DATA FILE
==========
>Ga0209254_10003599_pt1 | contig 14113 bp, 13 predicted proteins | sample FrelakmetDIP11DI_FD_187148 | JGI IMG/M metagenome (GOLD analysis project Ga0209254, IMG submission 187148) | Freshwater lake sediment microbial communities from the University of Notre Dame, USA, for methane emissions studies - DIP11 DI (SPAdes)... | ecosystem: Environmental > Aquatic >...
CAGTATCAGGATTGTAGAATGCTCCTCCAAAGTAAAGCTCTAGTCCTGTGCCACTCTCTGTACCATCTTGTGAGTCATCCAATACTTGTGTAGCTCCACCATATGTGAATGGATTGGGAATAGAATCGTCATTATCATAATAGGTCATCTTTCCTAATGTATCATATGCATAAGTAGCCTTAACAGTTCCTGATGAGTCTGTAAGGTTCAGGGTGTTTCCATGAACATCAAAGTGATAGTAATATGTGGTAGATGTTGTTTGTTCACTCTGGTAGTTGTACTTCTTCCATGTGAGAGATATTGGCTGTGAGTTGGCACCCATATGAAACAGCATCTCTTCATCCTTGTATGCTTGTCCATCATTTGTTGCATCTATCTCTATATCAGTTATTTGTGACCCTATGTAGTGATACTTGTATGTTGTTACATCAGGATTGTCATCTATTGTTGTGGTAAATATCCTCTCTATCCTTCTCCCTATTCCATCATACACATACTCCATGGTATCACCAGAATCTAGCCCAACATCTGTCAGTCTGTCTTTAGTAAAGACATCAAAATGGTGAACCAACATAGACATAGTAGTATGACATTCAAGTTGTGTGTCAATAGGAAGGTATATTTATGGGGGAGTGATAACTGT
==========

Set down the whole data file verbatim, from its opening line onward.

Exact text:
>Ga0209254_10003599_pt1 | contig 14113 bp, 13 predicted proteins | sample FrelakmetDIP11DI_FD_187148 | JGI IMG/M metagenome (GOLD analysis project Ga0209254, IMG submission 187148) | Freshwater lake sediment microbial communities from the University of Notre Dame, USA, for methane emissions studies - DIP11 DI (SPAdes)... | ecosystem: Environmental > Aquatic >...
CAGTATCAGGATTGTAGAATGCTCCTCCAAAGTAAAGCTCTAGTCCTGTGCCACTCTCTGTACCATCTTGTGAGTCATCCAATACTTGTGTAGCTCCACCATATGTGAATGGATTGGGAATAGAATCGTCATTATCATAATAGGTCATCTTTCCTAATGTATCATATGCATAAGTAGCCTTAACAGTTCCTGATGAGTCTGTAAGGTTCAGGGTGTTTCCATGAACATCAAAGTGATAGTAATATGTGGTAGATGTTGTTTGTTCACTCTGGTAGTTGTACTTCTTCCATGTGAGAGATATTGGCTGTGAGTTGGCACCCATATGAAACAGCATCTCTTCATCCTTGTATGCTTGTCCATCATTTGTTGCATCTATCTCTATATCAGTTATTTGTGACCCTATGTAGTGATACTTGTATGTTGTTACATCAGGATTGTCATCTATTGTTGTGGTAAATATCCTCTCTATCCTTCTCCCTATTCCATCATACACATACTCCATGGTATCACCAGAATCTAGCCCAACATCTGTCAGTCTGTCTTTAGTAAAGACATCAAAATGGTGAACCAACATAGACATAGTAGTATGACATTCAAGTTGTGTGTCAATAGGAAGGTATATTTATGGGGGAGTGATAACTGT